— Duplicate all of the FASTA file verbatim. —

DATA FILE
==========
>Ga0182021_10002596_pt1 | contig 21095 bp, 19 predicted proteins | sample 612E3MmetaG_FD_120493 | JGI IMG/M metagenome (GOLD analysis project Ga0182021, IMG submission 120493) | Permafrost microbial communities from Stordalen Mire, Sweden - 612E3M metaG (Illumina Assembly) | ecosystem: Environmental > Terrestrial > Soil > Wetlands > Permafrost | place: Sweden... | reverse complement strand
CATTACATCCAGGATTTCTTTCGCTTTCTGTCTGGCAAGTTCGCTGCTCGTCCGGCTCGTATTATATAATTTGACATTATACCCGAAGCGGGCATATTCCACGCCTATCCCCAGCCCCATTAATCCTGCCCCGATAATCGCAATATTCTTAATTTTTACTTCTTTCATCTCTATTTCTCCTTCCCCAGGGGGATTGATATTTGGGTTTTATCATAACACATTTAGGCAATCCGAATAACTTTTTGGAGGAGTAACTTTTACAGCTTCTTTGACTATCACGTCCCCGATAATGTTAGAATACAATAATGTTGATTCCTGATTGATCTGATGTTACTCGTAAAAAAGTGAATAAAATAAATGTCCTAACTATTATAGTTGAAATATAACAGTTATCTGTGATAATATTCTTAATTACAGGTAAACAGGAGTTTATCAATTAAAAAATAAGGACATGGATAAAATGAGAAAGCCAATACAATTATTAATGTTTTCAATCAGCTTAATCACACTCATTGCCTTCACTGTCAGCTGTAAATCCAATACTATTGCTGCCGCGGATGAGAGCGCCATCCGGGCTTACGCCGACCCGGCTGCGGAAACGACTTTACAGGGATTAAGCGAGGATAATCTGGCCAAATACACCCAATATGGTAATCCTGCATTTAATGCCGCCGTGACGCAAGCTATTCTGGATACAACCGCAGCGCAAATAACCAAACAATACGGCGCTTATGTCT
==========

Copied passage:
>Ga0182021_10002596_pt1 | contig 21095 bp, 19 predicted proteins | sample 612E3MmetaG_FD_120493 | JGI IMG/M metagenome (GOLD analysis project Ga0182021, IMG submission 120493) | Permafrost microbial communities from Stordalen Mire, Sweden - 612E3M metaG (Illumina Assembly) | ecosystem: Environmental > Terrestrial > Soil > Wetlands > Permafrost | place: Sweden... | reverse complement strand
CATTACATCCAGGATTTCTTTCGCTTTCTGTCTGGCAAGTTCGCTGCTCGTCCGGCTCGTATTATATAATTTGACATTATACCCGAAGCGGGCATATTCCACGCCTATCCCCAGCCCCATTAATCCTGCCCCGATAATCGCAATATTCTTAATTTTTACTTCTTTCATCTCTATTTCTCCTTCCCCAGGGGGATTGATATTTGGGTTTTATCATAACACATTTAGGCAATCCGAATAACTTTTTGGAGGAGTAACTTTTACAGCTTCTTTGACTATCACGTCCCCGATAATGTTAGAATACAATAATGTTGATTCCTGATTGATCTGATGTTACTCGTAAAAAAGTGAATAAAATAAATGTCCTAACTATTATAGTTGAAATATAACAGTTATCTGTGATAATATTCTTAATTACAGGTAAACAGGAGTTTATCAATTAAAAAATAAGGACATGGATAAAATGAGAAAGCCAATACAATTATTAATGTTTTCAATCAGCTTAATCACACTCATTGCCTTCACTGTCAGCTGTAAATCCAATACTATTGCTGCCGCGGATGAGAGCGCCATCCGGGCTTACGCCGACCCGGCTGCGGAAACGACTTTACAGGGATTAAGCGAGGATAATCTGGCCAAATACACCCAATATGGTAATCCTGCATTTAATGCCGCCGTGACGCAAGCTATTCTGGATACAACCGCAGCGCAAATAACCAAACAATACGGCGCTTATGTCT